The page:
Studying a high-stakes field setting, we examine which individuals, on an ideological scale, conform more to the opinion of others. In the U.S. Courts of Appeals, legal precedents are set by ideologically diverse and randomly composed panels of judges. Using exogenous predictors of ideology and rich voting data we show that ideological disagreements drive dissents against the panel’s decision, but ideologically extreme judges are caving in: they are the least likely to dissent and their voting records are the least correlated with their predicted ideology. Meanwhile, moderately ideological judges are dissenting the most despite evidence that they are more often determining the opinion. Our theoretical analysis shows that these findings are most consistent with a model of decision making in the presence of peer pressure with a concave cost of deviating from one’s ideological convictions – perfectionism. This result presents a critique of a standard assumption in economics – that the cost of deviating from one’s bliss point is convex – with fundamental implications for decision making in social and political settings and for the empirical predictions of theoretical models in these domains.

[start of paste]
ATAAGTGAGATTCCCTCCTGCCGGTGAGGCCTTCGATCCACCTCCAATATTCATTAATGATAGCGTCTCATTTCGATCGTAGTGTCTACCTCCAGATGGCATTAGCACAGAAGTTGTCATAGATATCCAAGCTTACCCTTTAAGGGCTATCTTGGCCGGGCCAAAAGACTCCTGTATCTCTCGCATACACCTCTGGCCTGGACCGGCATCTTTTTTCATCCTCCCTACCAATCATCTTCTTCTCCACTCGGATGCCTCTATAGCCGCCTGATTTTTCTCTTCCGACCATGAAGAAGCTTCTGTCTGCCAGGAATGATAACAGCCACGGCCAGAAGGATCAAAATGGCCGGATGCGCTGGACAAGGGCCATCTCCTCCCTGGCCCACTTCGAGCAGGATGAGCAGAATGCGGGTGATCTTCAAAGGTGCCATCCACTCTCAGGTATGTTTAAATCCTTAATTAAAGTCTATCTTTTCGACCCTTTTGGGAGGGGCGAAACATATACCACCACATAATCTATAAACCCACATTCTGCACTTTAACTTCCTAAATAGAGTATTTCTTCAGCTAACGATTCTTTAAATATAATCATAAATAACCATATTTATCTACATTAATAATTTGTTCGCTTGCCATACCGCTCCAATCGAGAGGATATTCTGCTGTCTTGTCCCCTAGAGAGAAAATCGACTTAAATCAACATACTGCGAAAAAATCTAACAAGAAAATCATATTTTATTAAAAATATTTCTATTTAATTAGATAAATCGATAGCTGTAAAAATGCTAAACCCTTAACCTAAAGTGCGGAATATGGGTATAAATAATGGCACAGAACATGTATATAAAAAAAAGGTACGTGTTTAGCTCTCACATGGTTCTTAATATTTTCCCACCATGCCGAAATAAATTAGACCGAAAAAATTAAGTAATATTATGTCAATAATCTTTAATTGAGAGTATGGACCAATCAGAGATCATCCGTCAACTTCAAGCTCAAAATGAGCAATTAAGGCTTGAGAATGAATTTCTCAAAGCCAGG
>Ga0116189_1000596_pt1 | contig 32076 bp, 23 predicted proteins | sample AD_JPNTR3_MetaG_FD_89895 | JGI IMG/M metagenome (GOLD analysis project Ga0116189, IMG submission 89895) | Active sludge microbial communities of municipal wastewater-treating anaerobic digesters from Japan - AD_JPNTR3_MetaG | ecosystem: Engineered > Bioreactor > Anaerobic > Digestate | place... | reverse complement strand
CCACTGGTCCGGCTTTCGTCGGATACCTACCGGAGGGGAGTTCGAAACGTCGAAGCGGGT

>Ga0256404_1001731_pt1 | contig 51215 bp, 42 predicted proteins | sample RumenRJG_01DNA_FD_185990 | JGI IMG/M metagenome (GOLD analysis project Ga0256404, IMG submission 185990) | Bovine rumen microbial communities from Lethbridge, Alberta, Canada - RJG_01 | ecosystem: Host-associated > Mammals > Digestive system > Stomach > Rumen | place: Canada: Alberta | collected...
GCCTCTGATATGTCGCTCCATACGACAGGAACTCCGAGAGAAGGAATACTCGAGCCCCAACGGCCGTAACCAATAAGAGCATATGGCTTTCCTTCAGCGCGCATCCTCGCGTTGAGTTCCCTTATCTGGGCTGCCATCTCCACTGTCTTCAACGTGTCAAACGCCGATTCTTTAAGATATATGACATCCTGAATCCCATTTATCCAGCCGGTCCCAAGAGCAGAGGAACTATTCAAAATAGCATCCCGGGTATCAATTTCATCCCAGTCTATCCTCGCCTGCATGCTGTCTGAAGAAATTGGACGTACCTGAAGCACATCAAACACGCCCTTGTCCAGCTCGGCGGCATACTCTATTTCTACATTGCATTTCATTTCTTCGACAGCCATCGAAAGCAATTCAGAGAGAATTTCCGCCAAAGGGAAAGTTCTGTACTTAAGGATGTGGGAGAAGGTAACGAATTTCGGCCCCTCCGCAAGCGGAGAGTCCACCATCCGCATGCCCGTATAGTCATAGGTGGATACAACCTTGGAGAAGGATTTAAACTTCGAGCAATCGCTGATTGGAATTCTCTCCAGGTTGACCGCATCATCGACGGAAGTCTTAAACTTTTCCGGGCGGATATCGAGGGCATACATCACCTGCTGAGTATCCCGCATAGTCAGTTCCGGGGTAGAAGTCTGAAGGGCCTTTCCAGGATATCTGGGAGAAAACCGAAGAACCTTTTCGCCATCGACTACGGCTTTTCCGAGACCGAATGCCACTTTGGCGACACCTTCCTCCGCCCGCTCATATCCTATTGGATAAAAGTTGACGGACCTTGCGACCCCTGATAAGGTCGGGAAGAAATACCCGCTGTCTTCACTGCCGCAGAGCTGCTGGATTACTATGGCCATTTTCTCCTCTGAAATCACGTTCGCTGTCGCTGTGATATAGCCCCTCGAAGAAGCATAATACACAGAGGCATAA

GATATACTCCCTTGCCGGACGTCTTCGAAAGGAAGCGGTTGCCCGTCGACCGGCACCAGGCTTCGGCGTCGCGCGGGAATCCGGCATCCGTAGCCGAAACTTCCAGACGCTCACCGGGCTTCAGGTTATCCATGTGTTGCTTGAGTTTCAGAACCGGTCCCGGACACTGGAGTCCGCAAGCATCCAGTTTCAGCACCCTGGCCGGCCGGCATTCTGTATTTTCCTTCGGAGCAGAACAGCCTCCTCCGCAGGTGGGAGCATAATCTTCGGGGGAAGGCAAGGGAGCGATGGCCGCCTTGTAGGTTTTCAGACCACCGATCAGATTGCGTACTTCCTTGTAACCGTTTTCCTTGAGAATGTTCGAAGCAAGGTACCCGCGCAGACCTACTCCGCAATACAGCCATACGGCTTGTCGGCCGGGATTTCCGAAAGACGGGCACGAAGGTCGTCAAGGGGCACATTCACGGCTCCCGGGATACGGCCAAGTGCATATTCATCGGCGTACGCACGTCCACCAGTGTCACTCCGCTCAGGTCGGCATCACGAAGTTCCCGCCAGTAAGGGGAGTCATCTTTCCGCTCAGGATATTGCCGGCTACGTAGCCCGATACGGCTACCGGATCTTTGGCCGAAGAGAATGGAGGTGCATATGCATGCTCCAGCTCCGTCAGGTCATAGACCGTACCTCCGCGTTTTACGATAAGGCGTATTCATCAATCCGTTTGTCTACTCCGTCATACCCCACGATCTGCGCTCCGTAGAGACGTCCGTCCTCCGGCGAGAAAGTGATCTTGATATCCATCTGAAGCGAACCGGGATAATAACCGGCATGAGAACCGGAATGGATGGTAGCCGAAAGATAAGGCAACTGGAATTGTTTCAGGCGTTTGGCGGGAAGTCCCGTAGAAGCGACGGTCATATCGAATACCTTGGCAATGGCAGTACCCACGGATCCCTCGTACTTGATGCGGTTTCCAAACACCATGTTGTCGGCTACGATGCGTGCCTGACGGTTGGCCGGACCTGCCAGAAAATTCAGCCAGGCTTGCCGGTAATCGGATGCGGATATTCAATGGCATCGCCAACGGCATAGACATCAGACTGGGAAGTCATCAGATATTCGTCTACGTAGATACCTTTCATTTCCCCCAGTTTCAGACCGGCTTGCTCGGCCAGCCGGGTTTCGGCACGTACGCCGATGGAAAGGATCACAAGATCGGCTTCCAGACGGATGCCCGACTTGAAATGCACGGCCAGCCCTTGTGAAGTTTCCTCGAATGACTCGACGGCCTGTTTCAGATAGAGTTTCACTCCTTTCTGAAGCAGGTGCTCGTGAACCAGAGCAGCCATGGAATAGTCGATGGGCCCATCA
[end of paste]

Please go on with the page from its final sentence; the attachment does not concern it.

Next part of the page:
Judicial decision making; group decision making; ideology; peer pressure;
- D7: Analysis of Collective Decision-Making
- K00: General
- Z1: Cultural Economics • Economic Sociology • Economic Anthropology
IAST working paper, n. 16-47, September 2016